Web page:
Empathy – As per the previously mentioned Theodore Roosevolt quote: “Noone cares how much you know, until you show how much you care”

Attitude – A positive attitude is contagious and a must as a coach. A negative attitude is a cancer and must be dealt with ASAP

Tapping also mentioned the keys to become a better coach and again it’s reassuring to know I’m already doing some of these, but also made clearer some areas I can further develop:

Learn from others but develop your own ideas – This is something I learned from old Bruce Lee tapes and used to develop my martial arts skill set over the past decade (be a sponge, use what works and throw out what doesn’t)

Engage mentor, discuss progress – Tappings speech motivated me to get in touch with a former mentor and organise permanent hours with him

Plan and prepare – Being a perfectionist this is easy for me but Winston Churchill said it best: “Fail to plan, plan to fail”

Share knowledge – Tapping mentioned a Phil Gould talk that hit home for him, but as a martial arts instructor, the more knowledge your students have, the faster they learn, the better training partners they become

Handle challenges – Challenges are inevitable in life and coaching and whilst we may not always make the right decision overcoming these, shying away will mean we learn nothing at all. This is also characteristic of leadership; people will look to you in times of challenge

Invest time in your own players – I think Tappings definition of a coach/player relationship as an “investment” says it all

Tapping also went on to describe his Point Of Difference in the definition of Team Responsibility, commonly written as: Know your role – Play your role, as “Accept your role”. This creates ownership; just because a player knows and plays their role does not mean they accept the responsibilities that come with it.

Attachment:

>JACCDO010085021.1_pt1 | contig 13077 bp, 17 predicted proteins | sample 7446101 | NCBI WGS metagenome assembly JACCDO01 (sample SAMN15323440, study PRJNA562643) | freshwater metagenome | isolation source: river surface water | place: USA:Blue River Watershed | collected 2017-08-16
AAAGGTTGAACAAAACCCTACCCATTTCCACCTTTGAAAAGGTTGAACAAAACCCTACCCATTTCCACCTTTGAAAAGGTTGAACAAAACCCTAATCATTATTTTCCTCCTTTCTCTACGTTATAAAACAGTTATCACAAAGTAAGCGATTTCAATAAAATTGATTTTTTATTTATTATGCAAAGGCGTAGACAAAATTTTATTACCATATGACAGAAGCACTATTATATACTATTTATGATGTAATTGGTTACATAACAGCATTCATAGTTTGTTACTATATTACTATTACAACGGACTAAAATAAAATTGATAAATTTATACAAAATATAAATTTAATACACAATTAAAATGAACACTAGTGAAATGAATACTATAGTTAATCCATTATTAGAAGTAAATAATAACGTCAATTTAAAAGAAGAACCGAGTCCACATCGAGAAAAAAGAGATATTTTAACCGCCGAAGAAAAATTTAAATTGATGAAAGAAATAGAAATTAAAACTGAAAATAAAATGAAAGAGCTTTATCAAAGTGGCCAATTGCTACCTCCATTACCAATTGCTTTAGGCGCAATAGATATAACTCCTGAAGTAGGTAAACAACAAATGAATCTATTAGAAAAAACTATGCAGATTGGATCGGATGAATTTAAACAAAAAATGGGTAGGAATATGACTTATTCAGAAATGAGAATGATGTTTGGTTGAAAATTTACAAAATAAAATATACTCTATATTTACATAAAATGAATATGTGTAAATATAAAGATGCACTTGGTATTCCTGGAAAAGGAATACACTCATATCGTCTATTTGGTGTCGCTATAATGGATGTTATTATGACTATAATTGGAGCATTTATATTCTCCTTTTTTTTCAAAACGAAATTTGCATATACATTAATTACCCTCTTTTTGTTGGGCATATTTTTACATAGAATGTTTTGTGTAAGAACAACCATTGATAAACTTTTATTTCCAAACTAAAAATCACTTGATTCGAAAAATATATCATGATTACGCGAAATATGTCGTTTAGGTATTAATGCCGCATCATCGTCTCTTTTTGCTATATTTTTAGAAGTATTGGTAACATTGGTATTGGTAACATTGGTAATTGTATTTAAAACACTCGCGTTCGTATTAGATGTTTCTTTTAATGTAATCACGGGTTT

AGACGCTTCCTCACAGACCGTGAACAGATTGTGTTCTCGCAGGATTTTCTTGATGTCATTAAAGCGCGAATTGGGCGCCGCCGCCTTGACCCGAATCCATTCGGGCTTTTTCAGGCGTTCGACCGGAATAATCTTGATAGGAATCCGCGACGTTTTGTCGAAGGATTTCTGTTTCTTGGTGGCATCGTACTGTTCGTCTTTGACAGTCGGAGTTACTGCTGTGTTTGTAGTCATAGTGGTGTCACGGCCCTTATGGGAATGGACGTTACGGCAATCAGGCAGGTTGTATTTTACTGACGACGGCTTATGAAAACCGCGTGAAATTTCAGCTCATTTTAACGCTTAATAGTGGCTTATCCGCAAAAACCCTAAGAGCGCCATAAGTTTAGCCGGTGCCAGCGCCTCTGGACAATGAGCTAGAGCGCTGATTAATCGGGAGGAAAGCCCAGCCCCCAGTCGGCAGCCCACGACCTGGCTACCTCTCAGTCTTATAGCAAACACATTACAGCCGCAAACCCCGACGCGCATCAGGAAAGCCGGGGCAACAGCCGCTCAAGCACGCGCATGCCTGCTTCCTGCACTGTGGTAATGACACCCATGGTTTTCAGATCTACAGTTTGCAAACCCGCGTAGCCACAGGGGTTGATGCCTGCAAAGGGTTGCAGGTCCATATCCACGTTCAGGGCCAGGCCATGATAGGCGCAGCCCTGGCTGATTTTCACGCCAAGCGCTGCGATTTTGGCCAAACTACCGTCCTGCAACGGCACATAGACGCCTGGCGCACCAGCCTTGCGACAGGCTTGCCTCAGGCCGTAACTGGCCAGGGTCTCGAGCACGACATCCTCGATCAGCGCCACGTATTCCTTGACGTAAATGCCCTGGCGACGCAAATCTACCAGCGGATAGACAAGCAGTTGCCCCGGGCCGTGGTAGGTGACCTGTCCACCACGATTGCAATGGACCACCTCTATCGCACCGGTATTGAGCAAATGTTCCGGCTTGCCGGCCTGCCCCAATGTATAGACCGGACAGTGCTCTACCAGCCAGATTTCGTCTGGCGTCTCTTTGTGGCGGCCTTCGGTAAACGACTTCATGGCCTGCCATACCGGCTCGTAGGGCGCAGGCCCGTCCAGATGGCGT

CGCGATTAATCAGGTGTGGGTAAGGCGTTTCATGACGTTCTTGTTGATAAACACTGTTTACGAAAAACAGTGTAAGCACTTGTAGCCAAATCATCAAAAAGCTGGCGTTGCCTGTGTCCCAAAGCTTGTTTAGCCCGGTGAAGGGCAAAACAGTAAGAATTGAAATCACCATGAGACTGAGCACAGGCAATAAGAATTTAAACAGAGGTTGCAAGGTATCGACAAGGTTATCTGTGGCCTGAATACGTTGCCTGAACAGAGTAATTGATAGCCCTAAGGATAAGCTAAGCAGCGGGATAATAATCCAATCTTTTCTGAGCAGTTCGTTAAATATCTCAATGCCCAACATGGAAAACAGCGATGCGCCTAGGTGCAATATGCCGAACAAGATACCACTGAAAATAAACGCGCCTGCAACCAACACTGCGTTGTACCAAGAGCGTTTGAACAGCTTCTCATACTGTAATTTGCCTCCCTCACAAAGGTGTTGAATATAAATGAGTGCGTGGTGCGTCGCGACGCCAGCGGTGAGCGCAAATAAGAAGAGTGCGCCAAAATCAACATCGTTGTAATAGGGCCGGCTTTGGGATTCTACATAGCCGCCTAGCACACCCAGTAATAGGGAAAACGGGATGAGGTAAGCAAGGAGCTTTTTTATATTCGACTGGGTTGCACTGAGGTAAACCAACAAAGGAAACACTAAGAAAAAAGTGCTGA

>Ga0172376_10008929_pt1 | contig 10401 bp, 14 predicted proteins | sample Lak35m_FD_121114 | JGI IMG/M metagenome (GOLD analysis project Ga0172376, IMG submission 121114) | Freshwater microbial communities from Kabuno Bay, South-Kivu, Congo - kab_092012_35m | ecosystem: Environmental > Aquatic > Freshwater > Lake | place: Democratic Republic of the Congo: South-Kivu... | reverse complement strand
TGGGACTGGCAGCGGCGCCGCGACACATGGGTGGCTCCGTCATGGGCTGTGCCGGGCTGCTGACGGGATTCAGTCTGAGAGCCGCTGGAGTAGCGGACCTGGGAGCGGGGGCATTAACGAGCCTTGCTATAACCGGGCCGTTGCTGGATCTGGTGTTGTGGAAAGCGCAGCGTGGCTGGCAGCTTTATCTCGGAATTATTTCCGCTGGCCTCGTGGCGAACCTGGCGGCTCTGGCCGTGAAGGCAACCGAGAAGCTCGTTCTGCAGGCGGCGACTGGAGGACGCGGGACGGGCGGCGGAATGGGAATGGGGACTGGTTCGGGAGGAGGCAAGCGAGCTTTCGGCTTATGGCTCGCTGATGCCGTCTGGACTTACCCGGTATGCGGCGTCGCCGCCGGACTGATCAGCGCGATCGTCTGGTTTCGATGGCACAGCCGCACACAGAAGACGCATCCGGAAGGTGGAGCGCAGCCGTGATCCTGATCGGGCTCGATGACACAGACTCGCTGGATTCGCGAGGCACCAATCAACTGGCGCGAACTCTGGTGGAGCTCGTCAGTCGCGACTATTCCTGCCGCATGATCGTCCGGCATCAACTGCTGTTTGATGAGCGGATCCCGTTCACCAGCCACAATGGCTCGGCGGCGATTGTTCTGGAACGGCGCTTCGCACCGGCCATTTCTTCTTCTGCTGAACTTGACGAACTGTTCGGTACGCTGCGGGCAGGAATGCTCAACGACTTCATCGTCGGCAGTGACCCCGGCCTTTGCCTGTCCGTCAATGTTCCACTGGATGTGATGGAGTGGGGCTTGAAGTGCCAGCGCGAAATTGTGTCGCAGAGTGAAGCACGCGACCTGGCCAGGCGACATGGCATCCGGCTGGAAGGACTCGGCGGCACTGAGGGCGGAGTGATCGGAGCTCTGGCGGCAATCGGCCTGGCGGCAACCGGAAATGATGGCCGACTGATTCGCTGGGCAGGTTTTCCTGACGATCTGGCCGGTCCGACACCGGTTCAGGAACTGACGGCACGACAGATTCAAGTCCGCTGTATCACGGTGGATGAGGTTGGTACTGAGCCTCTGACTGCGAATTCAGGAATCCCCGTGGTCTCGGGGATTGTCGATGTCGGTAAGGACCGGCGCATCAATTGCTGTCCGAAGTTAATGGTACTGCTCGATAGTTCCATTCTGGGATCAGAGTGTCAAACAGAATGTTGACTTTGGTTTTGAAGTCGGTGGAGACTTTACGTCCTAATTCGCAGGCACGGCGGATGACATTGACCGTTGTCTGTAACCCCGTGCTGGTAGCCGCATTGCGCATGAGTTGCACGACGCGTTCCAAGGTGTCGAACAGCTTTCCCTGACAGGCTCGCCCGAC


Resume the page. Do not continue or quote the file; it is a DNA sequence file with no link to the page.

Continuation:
Seek mentors, read biographies of the greats and attend as many events as you can. As the saying goes “Success leaves clues” and we can use the crumbs they’ve left to accelerate our own learning curve and careers.

If you would like Coach Foulds to coach you, click HERE – ONLY 10 spots available!


For my international friends, in a few words, I cannot convey what this means. Luke Beveridge (coach) just took a team of young men to their first championship in 64 years, in only his 2nd year at the highest level of Australian Rules Football. Not long ago they survived a merger by a few dollars. This team, these men, represent the heart and soul of blue collar Australia. They weren’t pretty, their skills weren’t the cleanest, they’re raw but they BELIEVED and just did not know how to lose. The man he’s giving the medal to is captain Robert Murphy, who has bled blue, red and white for this club for 16 years, only to suffer a season-ending knee injury in round 3 and be forced watch his men win the flag from the sidelines. The coach brought him onto the stage, gave him HIS medal and stood in the background while Murphy and replacement captain Easton Wood presented the cup to the 100,000 strong crowd (and tens of millions around the world!). Their rise, besides their opponents, captured the rest of the nation’s 24 million residents hearts, who forgot their own team for a week. As a coach, it is never about you, it is only ever to bring out the best in the people you represent and Beveridge is the epitome of this.


If you would like Coach Foulds to coach you, click HERE – ONLY 10 spots available!